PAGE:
HASTINGS, Neb. — A panel of Nebraska lawmakers heard both praise for the state school aid formula and calls to scrap it at a public hearing Wednesday.
About 30 school officials and taxpayers, along with an equal number of lobbyists, showed up for the first of a series of hearings planned by the Legislature's Education Committee.
The hearings are intended to gather ideas about potential changes in the school aid formula, including changes in the types of tax revenue used to pay for K-12 education in Nebraska.
State Sen. Kate Sullivan of Cedar Rapids, the committee chairwoman, said she was happy with the testimony.
“We heard from educators. We heard differences of opinion. We heard from a few taxpayers,” she said, adding: “It doesn't make our job any easier.”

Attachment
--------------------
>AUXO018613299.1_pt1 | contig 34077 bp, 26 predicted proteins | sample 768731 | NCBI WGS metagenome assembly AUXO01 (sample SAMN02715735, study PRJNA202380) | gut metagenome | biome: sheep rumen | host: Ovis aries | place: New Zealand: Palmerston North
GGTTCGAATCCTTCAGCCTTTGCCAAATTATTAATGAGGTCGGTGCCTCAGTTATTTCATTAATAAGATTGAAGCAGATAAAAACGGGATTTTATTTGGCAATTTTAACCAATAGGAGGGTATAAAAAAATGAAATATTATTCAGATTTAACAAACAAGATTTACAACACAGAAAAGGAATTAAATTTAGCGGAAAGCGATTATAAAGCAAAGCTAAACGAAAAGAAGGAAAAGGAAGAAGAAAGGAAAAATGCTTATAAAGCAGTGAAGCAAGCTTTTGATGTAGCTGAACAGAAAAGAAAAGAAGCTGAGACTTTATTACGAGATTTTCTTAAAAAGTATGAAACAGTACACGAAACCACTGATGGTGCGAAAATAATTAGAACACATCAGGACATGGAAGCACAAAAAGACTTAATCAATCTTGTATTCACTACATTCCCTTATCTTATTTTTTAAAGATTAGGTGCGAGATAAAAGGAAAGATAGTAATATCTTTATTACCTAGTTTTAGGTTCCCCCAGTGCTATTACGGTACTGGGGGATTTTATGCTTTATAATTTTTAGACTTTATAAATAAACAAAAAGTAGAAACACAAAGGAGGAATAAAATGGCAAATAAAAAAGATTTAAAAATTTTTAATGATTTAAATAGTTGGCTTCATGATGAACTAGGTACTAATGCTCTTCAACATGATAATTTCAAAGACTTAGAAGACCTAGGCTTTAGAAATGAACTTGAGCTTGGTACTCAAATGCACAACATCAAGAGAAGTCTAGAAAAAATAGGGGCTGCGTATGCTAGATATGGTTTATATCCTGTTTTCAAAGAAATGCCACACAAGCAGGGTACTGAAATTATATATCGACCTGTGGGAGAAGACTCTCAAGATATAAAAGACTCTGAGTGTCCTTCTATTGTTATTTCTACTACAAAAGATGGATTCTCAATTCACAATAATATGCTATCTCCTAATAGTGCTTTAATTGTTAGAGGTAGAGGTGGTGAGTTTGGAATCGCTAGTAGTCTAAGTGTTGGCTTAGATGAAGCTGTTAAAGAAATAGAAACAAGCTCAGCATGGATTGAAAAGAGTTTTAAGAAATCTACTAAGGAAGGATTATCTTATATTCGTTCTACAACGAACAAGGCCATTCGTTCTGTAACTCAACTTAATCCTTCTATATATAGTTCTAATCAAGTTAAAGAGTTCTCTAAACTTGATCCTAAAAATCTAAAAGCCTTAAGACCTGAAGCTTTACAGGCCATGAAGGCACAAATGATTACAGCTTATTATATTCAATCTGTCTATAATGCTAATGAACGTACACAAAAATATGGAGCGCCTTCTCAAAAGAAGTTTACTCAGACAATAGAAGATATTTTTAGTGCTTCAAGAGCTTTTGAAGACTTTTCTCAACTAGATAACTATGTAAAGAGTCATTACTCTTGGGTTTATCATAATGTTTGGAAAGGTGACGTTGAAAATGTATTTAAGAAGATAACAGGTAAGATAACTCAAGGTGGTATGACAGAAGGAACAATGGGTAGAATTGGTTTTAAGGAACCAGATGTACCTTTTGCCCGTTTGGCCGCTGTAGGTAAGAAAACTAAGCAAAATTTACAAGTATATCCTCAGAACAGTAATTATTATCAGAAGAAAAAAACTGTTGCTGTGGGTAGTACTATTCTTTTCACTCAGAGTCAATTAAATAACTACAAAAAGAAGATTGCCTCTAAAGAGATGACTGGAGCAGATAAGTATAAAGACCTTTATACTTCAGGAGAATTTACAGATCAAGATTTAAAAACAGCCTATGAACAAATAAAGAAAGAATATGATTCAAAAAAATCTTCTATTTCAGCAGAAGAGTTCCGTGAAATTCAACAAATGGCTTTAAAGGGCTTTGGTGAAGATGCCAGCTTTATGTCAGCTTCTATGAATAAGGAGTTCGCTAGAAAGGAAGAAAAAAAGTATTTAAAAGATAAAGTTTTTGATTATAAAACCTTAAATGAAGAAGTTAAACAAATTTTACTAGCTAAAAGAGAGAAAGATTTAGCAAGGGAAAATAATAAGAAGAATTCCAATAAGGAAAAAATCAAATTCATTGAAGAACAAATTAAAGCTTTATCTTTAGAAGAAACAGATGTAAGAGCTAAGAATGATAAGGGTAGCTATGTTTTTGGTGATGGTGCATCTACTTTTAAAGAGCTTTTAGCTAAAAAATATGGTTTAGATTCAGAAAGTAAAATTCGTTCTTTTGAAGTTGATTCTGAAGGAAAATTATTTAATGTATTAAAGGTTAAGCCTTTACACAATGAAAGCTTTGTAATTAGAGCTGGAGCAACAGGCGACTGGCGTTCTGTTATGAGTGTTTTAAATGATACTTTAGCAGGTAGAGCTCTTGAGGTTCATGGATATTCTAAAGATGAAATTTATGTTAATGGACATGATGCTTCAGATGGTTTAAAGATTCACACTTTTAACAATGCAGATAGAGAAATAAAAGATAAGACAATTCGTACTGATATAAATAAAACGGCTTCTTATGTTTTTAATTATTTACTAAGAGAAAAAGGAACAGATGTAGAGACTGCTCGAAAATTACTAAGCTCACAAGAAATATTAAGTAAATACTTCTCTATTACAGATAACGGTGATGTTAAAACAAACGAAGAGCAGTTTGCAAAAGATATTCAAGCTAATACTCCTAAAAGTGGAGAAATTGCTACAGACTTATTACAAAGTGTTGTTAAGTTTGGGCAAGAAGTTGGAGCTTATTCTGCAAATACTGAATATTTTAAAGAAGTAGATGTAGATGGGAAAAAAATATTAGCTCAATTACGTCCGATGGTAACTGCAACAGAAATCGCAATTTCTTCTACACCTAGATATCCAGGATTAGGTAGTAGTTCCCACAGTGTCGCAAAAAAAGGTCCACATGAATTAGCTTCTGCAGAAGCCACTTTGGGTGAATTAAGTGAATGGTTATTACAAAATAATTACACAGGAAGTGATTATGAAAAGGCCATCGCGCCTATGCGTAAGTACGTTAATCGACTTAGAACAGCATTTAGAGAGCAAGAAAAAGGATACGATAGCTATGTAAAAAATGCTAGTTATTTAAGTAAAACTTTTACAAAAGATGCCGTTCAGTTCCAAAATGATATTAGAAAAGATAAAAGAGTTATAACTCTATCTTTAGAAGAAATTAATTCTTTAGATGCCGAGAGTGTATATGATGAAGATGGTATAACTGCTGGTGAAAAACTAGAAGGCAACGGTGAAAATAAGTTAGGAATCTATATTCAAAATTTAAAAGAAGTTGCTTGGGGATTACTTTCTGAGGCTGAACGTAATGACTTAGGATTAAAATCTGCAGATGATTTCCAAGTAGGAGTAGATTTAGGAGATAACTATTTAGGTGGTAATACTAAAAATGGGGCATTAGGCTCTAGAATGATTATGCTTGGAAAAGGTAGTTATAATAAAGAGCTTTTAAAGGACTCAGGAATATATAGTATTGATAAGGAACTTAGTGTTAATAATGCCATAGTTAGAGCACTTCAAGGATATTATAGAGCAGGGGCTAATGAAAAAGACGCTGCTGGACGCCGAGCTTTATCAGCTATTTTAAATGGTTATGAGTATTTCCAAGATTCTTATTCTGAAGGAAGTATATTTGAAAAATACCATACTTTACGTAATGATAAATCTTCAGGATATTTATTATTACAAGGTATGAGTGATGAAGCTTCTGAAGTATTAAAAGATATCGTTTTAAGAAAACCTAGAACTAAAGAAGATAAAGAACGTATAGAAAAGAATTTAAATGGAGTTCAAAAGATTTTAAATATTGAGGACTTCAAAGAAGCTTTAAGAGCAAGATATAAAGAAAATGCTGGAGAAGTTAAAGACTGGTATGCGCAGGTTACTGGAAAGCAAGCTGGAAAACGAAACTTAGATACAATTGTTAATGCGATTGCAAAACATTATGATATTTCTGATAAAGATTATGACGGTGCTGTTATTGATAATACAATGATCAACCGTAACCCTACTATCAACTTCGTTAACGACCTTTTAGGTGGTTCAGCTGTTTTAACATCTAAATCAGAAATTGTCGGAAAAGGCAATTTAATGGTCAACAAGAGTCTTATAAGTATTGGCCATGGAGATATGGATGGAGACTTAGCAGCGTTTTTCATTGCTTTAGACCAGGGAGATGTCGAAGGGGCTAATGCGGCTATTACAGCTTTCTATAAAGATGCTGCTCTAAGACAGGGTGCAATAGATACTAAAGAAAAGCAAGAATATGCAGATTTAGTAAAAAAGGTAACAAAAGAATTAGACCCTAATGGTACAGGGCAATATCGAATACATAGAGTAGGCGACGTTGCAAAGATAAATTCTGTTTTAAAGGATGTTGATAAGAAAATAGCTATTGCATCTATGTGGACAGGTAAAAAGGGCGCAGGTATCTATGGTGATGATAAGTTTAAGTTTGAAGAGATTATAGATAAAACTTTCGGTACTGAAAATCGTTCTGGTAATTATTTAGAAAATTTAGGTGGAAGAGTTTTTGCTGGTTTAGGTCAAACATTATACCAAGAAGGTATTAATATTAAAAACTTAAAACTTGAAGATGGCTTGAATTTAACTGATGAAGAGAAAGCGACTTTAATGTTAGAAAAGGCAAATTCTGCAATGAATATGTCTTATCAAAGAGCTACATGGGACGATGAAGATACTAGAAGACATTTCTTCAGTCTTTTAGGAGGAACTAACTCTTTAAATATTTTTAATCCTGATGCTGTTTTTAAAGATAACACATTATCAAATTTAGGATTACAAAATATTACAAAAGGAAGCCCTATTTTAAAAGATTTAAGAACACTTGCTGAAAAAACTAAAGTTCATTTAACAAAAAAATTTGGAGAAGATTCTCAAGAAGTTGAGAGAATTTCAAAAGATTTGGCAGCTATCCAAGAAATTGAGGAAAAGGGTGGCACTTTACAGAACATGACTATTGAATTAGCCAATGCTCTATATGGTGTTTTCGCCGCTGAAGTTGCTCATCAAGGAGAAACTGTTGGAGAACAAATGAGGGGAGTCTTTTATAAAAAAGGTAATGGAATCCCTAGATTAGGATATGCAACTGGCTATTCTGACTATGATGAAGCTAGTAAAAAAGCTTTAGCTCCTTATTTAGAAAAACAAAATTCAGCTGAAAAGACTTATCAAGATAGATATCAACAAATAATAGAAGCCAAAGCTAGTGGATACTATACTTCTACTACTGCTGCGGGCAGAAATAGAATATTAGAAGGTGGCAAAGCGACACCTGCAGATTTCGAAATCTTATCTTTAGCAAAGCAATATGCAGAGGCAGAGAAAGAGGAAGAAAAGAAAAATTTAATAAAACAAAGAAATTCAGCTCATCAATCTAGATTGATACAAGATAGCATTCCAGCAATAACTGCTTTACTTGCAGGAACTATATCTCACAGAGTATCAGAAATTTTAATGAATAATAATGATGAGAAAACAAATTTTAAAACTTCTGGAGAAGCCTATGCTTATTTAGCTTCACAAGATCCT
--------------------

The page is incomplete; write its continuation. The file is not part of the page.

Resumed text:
Two farmers who spoke called for new sources of revenue to ease the burden of property taxes on agricultural producers.
John Dondlinger of Shickley said the current school funding system relies too heavily on property taxes and doesn't take taxpayers' ability to pay into account.
But Jeff Schneider, director of finance for the Hastings Public Schools, raised concerns about the stability of funding if the formula were revamped to include local option sales and income taxes.
He said the current formula has worked to make property tax levies and educational funding more equal across the state.
Nebraska's state school aid formula aims to fill the gap between what schools need to educate students and what they can collect from property taxes and other resources.
State school aid, at nearly $1 billion this year, is the largest single item in the state budget. Money for aid comes largely from state sales and income taxes.